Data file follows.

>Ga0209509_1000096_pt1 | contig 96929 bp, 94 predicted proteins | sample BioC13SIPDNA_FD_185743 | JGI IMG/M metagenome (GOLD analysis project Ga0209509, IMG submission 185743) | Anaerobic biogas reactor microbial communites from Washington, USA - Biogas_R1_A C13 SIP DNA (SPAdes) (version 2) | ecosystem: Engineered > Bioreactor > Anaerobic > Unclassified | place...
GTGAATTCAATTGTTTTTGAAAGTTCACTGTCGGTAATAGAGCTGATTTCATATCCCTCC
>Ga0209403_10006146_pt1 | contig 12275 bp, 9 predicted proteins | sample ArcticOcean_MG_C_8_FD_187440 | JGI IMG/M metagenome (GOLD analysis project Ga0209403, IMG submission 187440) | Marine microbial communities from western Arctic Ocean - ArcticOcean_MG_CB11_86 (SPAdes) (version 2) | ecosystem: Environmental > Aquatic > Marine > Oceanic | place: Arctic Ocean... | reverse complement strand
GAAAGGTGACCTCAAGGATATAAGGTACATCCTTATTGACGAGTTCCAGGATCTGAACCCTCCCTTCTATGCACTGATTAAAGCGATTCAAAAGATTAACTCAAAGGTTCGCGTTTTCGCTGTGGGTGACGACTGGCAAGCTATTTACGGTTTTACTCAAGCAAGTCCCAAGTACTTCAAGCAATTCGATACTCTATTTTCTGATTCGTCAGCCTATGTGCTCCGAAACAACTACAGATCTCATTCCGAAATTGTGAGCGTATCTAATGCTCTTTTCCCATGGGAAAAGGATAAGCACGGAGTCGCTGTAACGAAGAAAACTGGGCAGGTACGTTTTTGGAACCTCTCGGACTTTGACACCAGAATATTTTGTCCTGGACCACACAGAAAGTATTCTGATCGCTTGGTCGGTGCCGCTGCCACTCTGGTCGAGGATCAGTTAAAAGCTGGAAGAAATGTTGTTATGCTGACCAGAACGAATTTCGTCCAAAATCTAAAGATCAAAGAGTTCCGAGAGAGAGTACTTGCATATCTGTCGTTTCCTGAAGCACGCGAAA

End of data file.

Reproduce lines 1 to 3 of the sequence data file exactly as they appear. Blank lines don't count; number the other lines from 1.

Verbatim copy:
>Ga0209509_1000096_pt1 | contig 96929 bp, 94 predicted proteins | sample BioC13SIPDNA_FD_185743 | JGI IMG/M metagenome (GOLD analysis project Ga0209509, IMG submission 185743) | Anaerobic biogas reactor microbial communites from Washington, USA - Biogas_R1_A C13 SIP DNA (SPAdes) (version 2) | ecosystem: Engineered > Bioreactor > Anaerobic > Unclassified | place...
GTGAATTCAATTGTTTTTGAAAGTTCACTGTCGGTAATAGAGCTGATTTCATATCCCTCC
>Ga0209403_10006146_pt1 | contig 12275 bp, 9 predicted proteins | sample ArcticOcean_MG_C_8_FD_187440 | JGI IMG/M metagenome (GOLD analysis project Ga0209403, IMG submission 187440) | Marine microbial communities from western Arctic Ocean - ArcticOcean_MG_CB11_86 (SPAdes) (version 2) | ecosystem: Environmental > Aquatic > Marine > Oceanic | place: Arctic Ocean... | reverse complement strand